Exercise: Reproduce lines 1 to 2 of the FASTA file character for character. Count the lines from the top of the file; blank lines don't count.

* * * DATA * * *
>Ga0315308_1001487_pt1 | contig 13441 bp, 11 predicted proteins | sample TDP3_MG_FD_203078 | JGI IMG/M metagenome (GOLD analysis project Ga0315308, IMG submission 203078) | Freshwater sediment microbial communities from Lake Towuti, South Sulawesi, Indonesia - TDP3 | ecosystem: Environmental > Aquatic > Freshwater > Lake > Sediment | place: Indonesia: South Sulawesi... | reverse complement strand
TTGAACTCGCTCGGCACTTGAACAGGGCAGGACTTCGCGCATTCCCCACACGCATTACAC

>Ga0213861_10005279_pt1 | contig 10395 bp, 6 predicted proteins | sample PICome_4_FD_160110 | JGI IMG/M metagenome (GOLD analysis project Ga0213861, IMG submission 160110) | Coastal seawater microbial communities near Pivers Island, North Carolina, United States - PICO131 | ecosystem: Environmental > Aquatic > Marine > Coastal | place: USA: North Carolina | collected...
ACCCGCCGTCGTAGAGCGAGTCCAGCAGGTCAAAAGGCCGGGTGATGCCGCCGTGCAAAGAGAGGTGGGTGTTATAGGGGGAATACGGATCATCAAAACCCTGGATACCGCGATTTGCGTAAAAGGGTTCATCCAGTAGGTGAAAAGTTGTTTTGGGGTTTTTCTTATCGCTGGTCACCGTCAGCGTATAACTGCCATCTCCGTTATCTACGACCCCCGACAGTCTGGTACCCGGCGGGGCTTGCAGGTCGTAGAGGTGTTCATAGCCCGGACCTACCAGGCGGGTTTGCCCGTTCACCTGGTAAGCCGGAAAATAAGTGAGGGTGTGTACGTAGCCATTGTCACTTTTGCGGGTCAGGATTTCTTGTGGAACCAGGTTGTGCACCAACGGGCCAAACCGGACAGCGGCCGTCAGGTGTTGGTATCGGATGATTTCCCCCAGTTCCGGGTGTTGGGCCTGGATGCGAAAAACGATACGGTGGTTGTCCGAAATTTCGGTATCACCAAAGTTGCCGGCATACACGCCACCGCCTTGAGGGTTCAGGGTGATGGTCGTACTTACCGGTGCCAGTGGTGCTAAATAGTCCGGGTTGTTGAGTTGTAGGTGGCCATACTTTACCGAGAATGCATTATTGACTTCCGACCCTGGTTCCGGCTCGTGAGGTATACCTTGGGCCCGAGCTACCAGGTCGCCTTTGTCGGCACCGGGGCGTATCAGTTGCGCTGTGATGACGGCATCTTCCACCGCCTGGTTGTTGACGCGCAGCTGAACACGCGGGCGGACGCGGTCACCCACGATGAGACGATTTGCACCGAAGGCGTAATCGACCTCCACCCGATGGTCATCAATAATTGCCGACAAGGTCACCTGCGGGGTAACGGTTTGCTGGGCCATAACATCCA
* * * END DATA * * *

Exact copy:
>Ga0315308_1001487_pt1 | contig 13441 bp, 11 predicted proteins | sample TDP3_MG_FD_203078 | JGI IMG/M metagenome (GOLD analysis project Ga0315308, IMG submission 203078) | Freshwater sediment microbial communities from Lake Towuti, South Sulawesi, Indonesia - TDP3 | ecosystem: Environmental > Aquatic > Freshwater > Lake > Sediment | place: Indonesia: South Sulawesi... | reverse complement strand
TTGAACTCGCTCGGCACTTGAACAGGGCAGGACTTCGCGCATTCCCCACACGCATTACAC